Al believes that connecting with the teachers and principals is as important as teachers connecting with students. He says, “I strive to build those connections from the opening moment to the end of our work together. The other extremely important aspect of our work is modeling – modeling the way teachers should facilitate a project and turn the learning over to the students. When you see teachers do this, the results are powerful.”


Darius Watkins, Student and Musician

As the music culture continues to give rise to new talent, few up-and-comers have the lyrical capabilities and delivery that Darius Walker, AKA Dwat, possesses.  A Springfield native, he began writing lyrics after being influenced by his brother.  By the time he was 13, Darius had a stack of notebooks with his compositions and would record them using his laptop and iPad.  When YOUmedia Springfield opening in 2015, Darius brought his work out of the notebooks and into the audio studio, working with mentors to learn every aspect of music production.  Since then, Darius has recorded hundreds of songs and has an active following on Soundcloud and YouTube.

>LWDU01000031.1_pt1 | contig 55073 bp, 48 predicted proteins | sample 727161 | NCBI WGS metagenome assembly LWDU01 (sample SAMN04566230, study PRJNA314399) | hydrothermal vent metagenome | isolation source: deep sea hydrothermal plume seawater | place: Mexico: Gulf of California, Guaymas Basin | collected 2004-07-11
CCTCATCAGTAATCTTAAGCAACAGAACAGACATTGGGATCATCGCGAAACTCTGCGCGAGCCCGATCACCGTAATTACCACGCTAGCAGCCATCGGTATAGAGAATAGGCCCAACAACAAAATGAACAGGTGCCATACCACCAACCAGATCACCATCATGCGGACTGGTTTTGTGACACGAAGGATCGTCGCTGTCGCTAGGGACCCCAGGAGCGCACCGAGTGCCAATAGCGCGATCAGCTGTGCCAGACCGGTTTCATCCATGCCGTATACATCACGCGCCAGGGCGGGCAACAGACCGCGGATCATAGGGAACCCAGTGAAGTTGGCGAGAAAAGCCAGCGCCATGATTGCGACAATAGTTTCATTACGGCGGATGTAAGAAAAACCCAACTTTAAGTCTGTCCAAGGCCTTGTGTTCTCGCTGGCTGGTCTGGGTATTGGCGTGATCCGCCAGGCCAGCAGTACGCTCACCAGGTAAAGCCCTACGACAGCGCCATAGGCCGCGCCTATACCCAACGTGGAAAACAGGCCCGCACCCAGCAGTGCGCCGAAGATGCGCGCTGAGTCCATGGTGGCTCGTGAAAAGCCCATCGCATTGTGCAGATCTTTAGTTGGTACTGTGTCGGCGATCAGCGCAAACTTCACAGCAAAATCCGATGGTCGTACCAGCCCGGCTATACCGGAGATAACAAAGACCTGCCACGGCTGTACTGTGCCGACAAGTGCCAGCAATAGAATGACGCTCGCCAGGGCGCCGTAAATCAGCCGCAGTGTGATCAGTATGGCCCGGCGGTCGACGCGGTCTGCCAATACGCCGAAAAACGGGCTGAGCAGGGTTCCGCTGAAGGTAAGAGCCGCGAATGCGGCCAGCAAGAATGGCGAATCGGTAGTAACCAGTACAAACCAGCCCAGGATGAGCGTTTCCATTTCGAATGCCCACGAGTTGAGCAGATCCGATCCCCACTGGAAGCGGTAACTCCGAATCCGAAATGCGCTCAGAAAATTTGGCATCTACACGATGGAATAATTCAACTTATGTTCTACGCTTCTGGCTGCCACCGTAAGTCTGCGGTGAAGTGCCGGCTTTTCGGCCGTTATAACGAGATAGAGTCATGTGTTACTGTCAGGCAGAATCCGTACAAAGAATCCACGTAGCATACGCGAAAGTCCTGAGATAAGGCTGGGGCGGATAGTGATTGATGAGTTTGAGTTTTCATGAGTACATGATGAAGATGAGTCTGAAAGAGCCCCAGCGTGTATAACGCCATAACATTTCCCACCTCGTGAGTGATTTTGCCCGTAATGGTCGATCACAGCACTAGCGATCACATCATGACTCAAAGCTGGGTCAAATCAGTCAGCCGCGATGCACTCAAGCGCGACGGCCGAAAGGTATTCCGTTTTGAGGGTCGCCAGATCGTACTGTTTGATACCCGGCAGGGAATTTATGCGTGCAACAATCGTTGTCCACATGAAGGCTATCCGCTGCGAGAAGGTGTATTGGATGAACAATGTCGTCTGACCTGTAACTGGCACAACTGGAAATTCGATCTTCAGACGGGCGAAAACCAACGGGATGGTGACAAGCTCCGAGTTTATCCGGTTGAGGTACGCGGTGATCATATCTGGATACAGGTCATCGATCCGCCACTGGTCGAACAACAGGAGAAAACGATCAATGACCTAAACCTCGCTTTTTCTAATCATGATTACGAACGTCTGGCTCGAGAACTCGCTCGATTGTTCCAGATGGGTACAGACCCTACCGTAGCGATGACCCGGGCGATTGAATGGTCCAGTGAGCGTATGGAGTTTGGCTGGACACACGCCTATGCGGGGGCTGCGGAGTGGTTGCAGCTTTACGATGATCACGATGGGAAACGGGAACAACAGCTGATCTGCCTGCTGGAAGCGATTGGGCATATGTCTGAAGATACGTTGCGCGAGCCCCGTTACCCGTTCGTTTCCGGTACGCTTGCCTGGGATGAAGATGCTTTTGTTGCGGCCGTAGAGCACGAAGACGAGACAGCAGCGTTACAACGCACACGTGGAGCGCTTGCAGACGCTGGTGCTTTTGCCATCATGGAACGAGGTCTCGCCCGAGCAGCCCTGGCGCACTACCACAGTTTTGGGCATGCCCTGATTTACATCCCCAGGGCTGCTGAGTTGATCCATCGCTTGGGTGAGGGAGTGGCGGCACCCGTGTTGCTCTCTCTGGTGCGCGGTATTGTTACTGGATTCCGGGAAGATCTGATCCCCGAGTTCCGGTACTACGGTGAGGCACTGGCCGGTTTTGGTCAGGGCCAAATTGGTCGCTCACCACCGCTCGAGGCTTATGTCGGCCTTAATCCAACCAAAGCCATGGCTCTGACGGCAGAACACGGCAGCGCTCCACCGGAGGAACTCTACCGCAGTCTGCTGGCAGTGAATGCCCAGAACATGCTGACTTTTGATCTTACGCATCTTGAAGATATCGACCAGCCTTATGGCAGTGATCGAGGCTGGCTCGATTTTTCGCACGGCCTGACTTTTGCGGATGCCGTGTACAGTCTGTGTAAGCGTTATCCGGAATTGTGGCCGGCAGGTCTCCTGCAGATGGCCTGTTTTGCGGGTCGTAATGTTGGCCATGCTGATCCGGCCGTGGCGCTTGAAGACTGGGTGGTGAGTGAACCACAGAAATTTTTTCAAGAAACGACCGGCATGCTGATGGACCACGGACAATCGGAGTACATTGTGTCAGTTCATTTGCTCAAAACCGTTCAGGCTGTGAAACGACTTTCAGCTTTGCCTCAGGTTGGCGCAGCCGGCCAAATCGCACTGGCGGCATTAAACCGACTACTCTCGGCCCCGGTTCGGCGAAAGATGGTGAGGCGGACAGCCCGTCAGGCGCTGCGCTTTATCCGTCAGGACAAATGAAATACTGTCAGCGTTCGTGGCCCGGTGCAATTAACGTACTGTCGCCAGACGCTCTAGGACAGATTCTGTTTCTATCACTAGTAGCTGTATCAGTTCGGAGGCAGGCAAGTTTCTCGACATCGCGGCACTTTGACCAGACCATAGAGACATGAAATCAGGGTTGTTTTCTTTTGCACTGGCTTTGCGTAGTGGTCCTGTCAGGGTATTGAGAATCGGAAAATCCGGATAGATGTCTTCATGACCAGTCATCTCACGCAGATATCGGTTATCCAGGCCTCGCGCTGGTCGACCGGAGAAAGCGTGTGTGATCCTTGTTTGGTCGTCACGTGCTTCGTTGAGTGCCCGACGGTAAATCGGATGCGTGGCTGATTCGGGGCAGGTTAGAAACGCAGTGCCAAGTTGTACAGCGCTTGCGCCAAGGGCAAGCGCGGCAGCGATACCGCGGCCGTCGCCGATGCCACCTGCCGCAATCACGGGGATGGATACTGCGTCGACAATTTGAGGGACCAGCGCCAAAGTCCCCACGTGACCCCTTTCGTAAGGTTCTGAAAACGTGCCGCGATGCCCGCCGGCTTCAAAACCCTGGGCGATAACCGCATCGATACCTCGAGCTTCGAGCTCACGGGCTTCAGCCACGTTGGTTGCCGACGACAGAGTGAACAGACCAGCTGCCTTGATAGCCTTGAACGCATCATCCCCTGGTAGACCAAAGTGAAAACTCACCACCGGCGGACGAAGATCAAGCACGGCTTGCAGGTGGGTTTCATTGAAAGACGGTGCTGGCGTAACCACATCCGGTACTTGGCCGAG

Darius is best known for the way in which his music inspires those around him to give back to the community.  His most popular song, “Trap Mansion,” is based on his desire to give back to the Champion City and mobilize it into a very positive force.  This passion is evident when Darius says, “It’s important to come back and give everyone in Springfield what they want...make it a fun place...everything people desire it to be.”